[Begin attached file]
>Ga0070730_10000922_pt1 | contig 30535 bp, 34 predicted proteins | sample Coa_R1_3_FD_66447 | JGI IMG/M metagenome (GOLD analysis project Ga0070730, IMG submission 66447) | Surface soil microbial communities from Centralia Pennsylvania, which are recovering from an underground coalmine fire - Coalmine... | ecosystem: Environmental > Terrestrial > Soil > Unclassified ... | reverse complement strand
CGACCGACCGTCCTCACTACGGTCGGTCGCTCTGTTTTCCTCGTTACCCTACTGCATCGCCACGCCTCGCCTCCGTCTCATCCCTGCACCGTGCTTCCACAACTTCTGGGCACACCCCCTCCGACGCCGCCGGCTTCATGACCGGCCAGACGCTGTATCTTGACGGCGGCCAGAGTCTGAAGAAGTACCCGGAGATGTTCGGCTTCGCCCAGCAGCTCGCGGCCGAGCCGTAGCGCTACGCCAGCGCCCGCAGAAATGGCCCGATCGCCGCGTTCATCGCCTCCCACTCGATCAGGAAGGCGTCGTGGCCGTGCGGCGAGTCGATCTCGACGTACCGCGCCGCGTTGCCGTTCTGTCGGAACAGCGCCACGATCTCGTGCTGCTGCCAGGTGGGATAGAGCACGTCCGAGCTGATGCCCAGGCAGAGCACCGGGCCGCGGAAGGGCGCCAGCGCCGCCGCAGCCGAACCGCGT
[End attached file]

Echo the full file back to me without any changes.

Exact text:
>Ga0070730_10000922_pt1 | contig 30535 bp, 34 predicted proteins | sample Coa_R1_3_FD_66447 | JGI IMG/M metagenome (GOLD analysis project Ga0070730, IMG submission 66447) | Surface soil microbial communities from Centralia Pennsylvania, which are recovering from an underground coalmine fire - Coalmine... | ecosystem: Environmental > Terrestrial > Soil > Unclassified ... | reverse complement strand
CGACCGACCGTCCTCACTACGGTCGGTCGCTCTGTTTTCCTCGTTACCCTACTGCATCGCCACGCCTCGCCTCCGTCTCATCCCTGCACCGTGCTTCCACAACTTCTGGGCACACCCCCTCCGACGCCGCCGGCTTCATGACCGGCCAGACGCTGTATCTTGACGGCGGCCAGAGTCTGAAGAAGTACCCGGAGATGTTCGGCTTCGCCCAGCAGCTCGCGGCCGAGCCGTAGCGCTACGCCAGCGCCCGCAGAAATGGCCCGATCGCCGCGTTCATCGCCTCCCACTCGATCAGGAAGGCGTCGTGGCCGTGCGGCGAGTCGATCTCGACGTACCGCGCCGCGTTGCCGTTCTGTCGGAACAGCGCCACGATCTCGTGCTGCTGCCAGGTGGGATAGAGCACGTCCGAGCTGATGCCCAGGCAGAGCACCGGGCCGCGGAAGGGCGCCAGCGCCGCCGCAGCCGAACCGCGT